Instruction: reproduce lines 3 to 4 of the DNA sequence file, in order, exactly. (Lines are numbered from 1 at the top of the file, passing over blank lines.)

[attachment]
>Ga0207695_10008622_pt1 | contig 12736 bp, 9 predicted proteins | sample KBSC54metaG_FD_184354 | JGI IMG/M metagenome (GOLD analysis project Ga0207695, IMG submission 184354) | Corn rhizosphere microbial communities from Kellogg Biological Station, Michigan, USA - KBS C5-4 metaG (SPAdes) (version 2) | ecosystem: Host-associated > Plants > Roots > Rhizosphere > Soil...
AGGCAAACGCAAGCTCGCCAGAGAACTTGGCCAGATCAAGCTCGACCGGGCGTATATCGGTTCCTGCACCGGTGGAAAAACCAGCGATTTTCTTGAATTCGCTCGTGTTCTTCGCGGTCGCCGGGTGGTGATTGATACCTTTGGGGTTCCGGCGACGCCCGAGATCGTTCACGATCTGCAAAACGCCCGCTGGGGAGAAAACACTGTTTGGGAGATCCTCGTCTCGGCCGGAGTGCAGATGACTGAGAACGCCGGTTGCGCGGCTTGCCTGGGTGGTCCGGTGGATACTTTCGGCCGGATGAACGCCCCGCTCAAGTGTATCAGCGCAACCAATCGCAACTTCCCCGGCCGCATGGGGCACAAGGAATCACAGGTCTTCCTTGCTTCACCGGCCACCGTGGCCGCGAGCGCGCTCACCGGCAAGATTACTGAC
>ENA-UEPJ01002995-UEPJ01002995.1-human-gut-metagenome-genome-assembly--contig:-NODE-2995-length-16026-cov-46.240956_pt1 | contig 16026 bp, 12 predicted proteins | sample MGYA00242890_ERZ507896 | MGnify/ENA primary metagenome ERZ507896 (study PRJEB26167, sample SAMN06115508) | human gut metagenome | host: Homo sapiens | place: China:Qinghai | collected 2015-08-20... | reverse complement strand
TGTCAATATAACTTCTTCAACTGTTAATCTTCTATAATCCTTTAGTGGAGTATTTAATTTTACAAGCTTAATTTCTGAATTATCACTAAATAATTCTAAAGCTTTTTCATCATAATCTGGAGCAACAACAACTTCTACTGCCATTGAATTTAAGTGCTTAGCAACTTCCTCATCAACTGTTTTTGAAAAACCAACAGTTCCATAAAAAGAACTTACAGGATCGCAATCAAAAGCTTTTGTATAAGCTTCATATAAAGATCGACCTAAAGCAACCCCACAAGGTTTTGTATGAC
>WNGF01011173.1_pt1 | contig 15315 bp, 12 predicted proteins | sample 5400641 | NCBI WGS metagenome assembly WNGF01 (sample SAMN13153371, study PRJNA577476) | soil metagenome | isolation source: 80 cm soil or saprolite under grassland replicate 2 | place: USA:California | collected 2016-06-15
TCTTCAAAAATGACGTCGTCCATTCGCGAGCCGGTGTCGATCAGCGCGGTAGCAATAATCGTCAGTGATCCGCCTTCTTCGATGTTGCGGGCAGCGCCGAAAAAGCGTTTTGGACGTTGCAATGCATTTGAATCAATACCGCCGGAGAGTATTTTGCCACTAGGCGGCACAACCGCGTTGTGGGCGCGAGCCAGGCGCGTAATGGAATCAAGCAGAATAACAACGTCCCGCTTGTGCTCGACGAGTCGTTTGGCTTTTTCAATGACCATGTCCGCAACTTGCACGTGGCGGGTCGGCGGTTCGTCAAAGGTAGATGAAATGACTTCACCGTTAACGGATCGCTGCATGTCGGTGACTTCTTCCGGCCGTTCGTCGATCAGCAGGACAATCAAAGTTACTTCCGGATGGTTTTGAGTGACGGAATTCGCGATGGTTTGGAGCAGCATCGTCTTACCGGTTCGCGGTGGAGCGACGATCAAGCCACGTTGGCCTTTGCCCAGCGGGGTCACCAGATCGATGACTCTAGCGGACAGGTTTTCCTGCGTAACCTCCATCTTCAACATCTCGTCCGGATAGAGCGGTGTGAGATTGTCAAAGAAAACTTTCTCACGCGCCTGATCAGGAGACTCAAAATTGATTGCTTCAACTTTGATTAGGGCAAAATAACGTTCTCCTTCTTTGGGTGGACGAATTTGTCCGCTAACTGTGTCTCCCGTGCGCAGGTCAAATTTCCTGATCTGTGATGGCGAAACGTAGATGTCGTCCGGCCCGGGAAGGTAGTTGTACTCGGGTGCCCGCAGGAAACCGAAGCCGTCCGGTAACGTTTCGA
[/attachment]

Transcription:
>ENA-UEPJ01002995-UEPJ01002995.1-human-gut-metagenome-genome-assembly--contig:-NODE-2995-length-16026-cov-46.240956_pt1 | contig 16026 bp, 12 predicted proteins | sample MGYA00242890_ERZ507896 | MGnify/ENA primary metagenome ERZ507896 (study PRJEB26167, sample SAMN06115508) | human gut metagenome | host: Homo sapiens | place: China:Qinghai | collected 2015-08-20... | reverse complement strand
TGTCAATATAACTTCTTCAACTGTTAATCTTCTATAATCCTTTAGTGGAGTATTTAATTTTACAAGCTTAATTTCTGAATTATCACTAAATAATTCTAAAGCTTTTTCATCATAATCTGGAGCAACAACAACTTCTACTGCCATTGAATTTAAGTGCTTAGCAACTTCCTCATCAACTGTTTTTGAAAAACCAACAGTTCCATAAAAAGAACTTACAGGATCGCAATCAAAAGCTTTTGTATAAGCTTCATATAAAGATCGACCTAAAGCAACCCCACAAGGTTTTGTATGAC